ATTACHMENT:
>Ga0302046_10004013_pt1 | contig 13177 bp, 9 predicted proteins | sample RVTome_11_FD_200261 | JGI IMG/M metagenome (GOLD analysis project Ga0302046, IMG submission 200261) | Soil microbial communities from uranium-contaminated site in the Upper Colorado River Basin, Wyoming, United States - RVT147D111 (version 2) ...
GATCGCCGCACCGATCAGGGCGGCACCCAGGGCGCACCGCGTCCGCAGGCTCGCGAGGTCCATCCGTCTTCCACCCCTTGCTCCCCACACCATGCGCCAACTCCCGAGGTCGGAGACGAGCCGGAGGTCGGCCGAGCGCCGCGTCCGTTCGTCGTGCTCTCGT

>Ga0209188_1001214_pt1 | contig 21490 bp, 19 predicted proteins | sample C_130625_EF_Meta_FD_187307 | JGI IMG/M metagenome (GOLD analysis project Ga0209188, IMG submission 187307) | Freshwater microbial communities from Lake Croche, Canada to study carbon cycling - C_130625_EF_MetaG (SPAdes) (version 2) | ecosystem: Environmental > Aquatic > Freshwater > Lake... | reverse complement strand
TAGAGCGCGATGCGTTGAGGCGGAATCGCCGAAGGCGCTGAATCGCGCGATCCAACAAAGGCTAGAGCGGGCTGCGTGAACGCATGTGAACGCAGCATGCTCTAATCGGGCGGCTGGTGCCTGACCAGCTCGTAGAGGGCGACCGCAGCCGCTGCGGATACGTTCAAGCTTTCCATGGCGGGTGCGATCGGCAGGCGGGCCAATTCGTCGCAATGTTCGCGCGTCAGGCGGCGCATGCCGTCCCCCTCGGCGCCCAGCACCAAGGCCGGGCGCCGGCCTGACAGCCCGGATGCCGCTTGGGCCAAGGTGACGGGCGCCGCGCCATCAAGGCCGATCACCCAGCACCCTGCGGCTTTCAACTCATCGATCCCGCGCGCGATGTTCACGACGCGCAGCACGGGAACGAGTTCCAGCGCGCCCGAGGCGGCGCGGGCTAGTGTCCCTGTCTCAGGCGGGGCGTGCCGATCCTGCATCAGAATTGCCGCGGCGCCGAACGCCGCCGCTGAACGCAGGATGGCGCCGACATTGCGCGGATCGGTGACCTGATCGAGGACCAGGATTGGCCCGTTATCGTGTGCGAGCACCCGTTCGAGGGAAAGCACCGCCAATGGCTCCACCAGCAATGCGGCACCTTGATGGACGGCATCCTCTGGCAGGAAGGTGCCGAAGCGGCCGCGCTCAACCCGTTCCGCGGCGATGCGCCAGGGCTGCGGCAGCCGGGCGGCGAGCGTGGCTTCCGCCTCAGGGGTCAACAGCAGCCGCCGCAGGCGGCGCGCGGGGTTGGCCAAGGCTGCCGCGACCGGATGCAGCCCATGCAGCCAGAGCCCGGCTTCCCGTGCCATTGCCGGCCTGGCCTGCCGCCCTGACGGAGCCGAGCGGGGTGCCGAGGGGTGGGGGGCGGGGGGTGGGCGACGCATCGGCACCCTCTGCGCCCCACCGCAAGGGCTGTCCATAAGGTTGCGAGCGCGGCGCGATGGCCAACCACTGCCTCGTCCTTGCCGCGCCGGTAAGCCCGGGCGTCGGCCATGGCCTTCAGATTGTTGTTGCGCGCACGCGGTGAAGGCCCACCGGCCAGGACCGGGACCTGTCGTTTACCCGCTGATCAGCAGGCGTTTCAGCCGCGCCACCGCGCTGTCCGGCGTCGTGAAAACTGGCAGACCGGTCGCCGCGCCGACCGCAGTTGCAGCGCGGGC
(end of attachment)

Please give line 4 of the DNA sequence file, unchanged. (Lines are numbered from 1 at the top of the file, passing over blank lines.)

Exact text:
TAGAGCGCGATGCGTTGAGGCGGAATCGCCGAAGGCGCTGAATCGCGCGATCCAACAAAGGCTAGAGCGGGCTGCGTGAACGCATGTGAACGCAGCATGCTCTAATCGGGCGGCTGGTGCCTGACCAGCTCGTAGAGGGCGACCGCAGCCGCTGCGGATACGTTCAAGCTTTCCATGGCGGGTGCGATCGGCAGGCGGGCCAATTCGTCGCAATGTTCGCGCGTCAGGCGGCGCATGCCGTCCCCCTCGGCGCCCAGCACCAAGGCCGGGCGCCGGCCTGACAGCCCGGATGCCGCTTGGGCCAAGGTGACGGGCGCCGCGCCATCAAGGCCGATCACCCAGCACCCTGCGGCTTTCAACTCATCGATCCCGCGCGCGATGTTCACGACGCGCAGCACGGGAACGAGTTCCAGCGCGCCCGAGGCGGCGCGGGCTAGTGTCCCTGTCTCAGGCGGGGCGTGCCGATCCTGCATCAGAATTGCCGCGGCGCCGAACGCCGCCGCTGAACGCAGGATGGCGCCGACATTGCGCGGATCGGTGACCTGATCGAGGACCAGGATTGGCCCGTTATCGTGTGCGAGCACCCGTTCGAGGGAAAGCACCGCCAATGGCTCCACCAGCAATGCGGCACCTTGATGGACGGCATCCTCTGGCAGGAAGGTGCCGAAGCGGCCGCGCTCAACCCGTTCCGCGGCGATGCGCCAGGGCTGCGGCAGCCGGGCGGCGAGCGTGGCTTCCGCCTCAGGGGTCAACAGCAGCCGCCGCAGGCGGCGCGCGGGGTTGGCCAAGGCTGCCGCGACCGGATGCAGCCCATGCAGCCAGAGCCCGGCTTCCCGTGCCATTGCCGGCCTGGCCTGCCGCCCTGACGGAGCCGAGCGGGGTGCCGAGGGGTGGGGGGCGGGGGGTGGGCGACGCATCGGCACCCTCTGCGCCCCACCGCAAGGGCTGTCCATAAGGTTGCGAGCGCGGCGCGATGGCCAACCACTGCCTCGTCCTTGCCGCGCCGGTAAGCCCGGGCGTCGGCCATGGCCTTCAGATTGTTGTTGCGCGCACGCGGTGAAGGCCCACCGGCCAGGACCGGGACCTGTCGTTTACCCGCTGATCAGCAGGCGTTTCAGCCGCGCCACCGCGCTGTCCGGCGTCGTGAAAACTGGCAGACCGGTCGCCGCGCCGACCGCAGTTGCAGCGCGGGC